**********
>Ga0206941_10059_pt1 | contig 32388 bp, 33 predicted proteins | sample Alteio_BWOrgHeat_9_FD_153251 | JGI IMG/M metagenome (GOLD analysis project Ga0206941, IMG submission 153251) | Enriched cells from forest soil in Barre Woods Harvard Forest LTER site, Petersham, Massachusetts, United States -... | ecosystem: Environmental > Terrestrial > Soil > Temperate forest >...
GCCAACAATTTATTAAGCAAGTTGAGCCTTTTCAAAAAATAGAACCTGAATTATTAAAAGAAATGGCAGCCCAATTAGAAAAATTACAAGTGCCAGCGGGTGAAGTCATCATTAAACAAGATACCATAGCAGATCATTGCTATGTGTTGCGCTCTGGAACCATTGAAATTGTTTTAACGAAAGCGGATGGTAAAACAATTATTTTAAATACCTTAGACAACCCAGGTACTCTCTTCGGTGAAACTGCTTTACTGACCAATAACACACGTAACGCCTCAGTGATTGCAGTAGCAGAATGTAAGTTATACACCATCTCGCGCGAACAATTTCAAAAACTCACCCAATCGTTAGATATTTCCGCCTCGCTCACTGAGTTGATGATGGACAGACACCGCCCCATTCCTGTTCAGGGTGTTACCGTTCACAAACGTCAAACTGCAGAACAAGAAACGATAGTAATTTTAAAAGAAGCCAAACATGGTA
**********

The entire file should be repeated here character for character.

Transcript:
>Ga0206941_10059_pt1 | contig 32388 bp, 33 predicted proteins | sample Alteio_BWOrgHeat_9_FD_153251 | JGI IMG/M metagenome (GOLD analysis project Ga0206941, IMG submission 153251) | Enriched cells from forest soil in Barre Woods Harvard Forest LTER site, Petersham, Massachusetts, United States -... | ecosystem: Environmental > Terrestrial > Soil > Temperate forest >...
GCCAACAATTTATTAAGCAAGTTGAGCCTTTTCAAAAAATAGAACCTGAATTATTAAAAGAAATGGCAGCCCAATTAGAAAAATTACAAGTGCCAGCGGGTGAAGTCATCATTAAACAAGATACCATAGCAGATCATTGCTATGTGTTGCGCTCTGGAACCATTGAAATTGTTTTAACGAAAGCGGATGGTAAAACAATTATTTTAAATACCTTAGACAACCCAGGTACTCTCTTCGGTGAAACTGCTTTACTGACCAATAACACACGTAACGCCTCAGTGATTGCAGTAGCAGAATGTAAGTTATACACCATCTCGCGCGAACAATTTCAAAAACTCACCCAATCGTTAGATATTTCCGCCTCGCTCACTGAGTTGATGATGGACAGACACCGCCCCATTCCTGTTCAGGGTGTTACCGTTCACAAACGTCAAACTGCAGAACAAGAAACGATAGTAATTTTAAAAGAAGCCAAACATGGTA